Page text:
How do you react when you face various kinds of trials or difficulties in life? It probably depends somewhat on what the trial is or even on how we are feeling at the time and whether or not we have recently gone through other trials. Under good circumstances we can handle lots of problems or challenges effectively and not have them slow us down in our service to God at all. Strangely, at other times when we are just beginning to pull out of some other, major problem it is much more difficult to react to trials in a positive way. But, it is what was said by James, the Lord’s brother and elder of the church in Jerusalem that is so difficult to grasp on this topic. In James 1:1 he identified himself as “a servant of God and of the Lord Jesus Christ.” Then in verses 2 – 4, “Count it all joy, by brothers, when you meet trials of various kinds, for you know that the testing of your faith produces steadfastness. And let steadfastness have its full effect, that you may be perfect and complete, lacking in nothing.”
If there was ever a statement in Scripture that was counter-intuitive this is it. Think for a moment. What is your natural reaction in times of trials? What if you have several different kinds of trail all over a short period of time? We might react by complaining about it and saying, “Why me?” We might get on Facebook and tell the whole world what all is going wrong in our lives and plead with all the prayer warriors to get involved in praying for you in the trials. We might seek out a good Christian counselor to talk about what is going on and seek advise on how to deal with these trials in life. But, how many of us when the times of trial comes, first of all, “Count it all joy?” I doubt that is the first, second or third reaction that we most often have to trials in life. Often we go into shock at the very thought that a person who is devoted to God, as we are, would go through such times of trials.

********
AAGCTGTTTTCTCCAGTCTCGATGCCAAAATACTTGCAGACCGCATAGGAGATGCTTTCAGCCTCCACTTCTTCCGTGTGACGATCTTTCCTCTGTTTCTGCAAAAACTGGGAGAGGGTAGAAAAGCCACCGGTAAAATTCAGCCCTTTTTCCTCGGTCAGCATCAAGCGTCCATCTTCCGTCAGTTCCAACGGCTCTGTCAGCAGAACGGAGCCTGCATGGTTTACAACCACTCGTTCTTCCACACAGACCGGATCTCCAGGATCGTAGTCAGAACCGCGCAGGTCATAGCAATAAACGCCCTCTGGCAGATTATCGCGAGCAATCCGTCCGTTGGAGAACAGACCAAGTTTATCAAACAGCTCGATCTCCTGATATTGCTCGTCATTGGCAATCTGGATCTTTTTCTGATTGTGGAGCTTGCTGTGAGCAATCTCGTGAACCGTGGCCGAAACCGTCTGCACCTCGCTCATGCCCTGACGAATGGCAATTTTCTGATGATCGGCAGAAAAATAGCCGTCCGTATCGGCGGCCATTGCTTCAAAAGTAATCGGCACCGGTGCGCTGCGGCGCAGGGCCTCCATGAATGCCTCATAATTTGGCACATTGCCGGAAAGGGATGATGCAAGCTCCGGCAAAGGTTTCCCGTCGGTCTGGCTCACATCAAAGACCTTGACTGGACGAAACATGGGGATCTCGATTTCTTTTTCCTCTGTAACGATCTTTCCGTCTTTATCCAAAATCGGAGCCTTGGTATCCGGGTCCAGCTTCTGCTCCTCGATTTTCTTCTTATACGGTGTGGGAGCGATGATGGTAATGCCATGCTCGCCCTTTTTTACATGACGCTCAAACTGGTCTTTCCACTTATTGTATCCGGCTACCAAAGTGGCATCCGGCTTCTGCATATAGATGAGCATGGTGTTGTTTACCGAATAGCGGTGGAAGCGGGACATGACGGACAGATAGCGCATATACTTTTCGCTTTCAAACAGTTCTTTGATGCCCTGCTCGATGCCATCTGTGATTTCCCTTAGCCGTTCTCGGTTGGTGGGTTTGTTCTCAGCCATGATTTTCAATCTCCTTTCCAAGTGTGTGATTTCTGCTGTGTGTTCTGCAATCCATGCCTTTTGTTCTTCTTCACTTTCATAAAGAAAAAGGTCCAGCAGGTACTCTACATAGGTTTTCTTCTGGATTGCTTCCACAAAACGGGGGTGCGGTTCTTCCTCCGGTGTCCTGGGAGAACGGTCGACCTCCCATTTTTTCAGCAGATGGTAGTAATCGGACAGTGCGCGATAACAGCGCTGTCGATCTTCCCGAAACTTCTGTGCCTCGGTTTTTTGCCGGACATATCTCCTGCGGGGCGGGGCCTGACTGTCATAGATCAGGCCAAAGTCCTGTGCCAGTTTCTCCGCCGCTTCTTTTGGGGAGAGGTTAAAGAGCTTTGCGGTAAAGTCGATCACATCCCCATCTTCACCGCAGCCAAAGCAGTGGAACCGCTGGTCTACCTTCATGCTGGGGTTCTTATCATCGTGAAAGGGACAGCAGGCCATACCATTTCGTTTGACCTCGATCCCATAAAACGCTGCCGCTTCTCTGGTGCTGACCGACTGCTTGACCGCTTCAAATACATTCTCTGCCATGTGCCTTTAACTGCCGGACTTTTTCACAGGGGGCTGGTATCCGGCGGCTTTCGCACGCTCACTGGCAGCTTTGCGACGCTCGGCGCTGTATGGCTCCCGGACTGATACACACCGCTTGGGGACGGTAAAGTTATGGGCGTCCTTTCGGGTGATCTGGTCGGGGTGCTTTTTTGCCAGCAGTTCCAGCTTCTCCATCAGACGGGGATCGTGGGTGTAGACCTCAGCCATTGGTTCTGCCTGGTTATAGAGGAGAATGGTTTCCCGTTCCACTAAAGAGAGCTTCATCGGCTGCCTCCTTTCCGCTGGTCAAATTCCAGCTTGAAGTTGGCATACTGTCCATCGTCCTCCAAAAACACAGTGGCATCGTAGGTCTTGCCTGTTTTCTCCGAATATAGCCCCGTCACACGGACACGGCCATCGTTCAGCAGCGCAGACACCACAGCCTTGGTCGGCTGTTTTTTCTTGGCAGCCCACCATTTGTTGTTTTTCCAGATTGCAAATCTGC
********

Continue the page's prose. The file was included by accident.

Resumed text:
One of the few times in the Bible we observe people having such a reaction is in The Book of Acts when persecution first started coming against the first century church. The church of Jerusalem was at the brunt of this early persecution. The first instances took place when Peter and John came down to the temple at the hour of prayer and found a man laying at the gate begging for help. He had been coming to that same doors to beg for years and when he saw Peter and John he thought they would give him money. Peter told him that they didn’t have any silver or gold but in the name of Jesus he was to rise, take up his pallet and walk. Peter reached down to lift him up and the man began to leap and dance and praised God because he had been sick for a long time and had now been healed. He was joyful because his status as an invalid had changed. He was ready to lay aside the pallet and to walk, dance and run as the new commitment to the Lord. Now the religious leaders didn’t have the same kind of reaction as him. Peter and John were arrested and brought before the Sanhedrin for trial. Peter tried to explain to them that as this great work for God had been done, that the Lord had worked to please him and heal the man and give him new life. He later explained to them that it was God who made him lay his hands on the man and heal him and give him new life in him. Peter and John were beaten and warned not to preach or teach any more in that name, knowing that it would be seen as a crime against the state. After they had beaten Peter and John they released them and then went out to find the brethren and explained how God had counted them worthy to suffer for him. He led them in praise that they had been counted worthy to suffer in the name of Jesus and pleaded with him to learn to pray for God to give them all boldness to preach in this same city the good news of Jesus. They rejoiced believing in God and trusting that he would do what he had promised if they were faithful to him.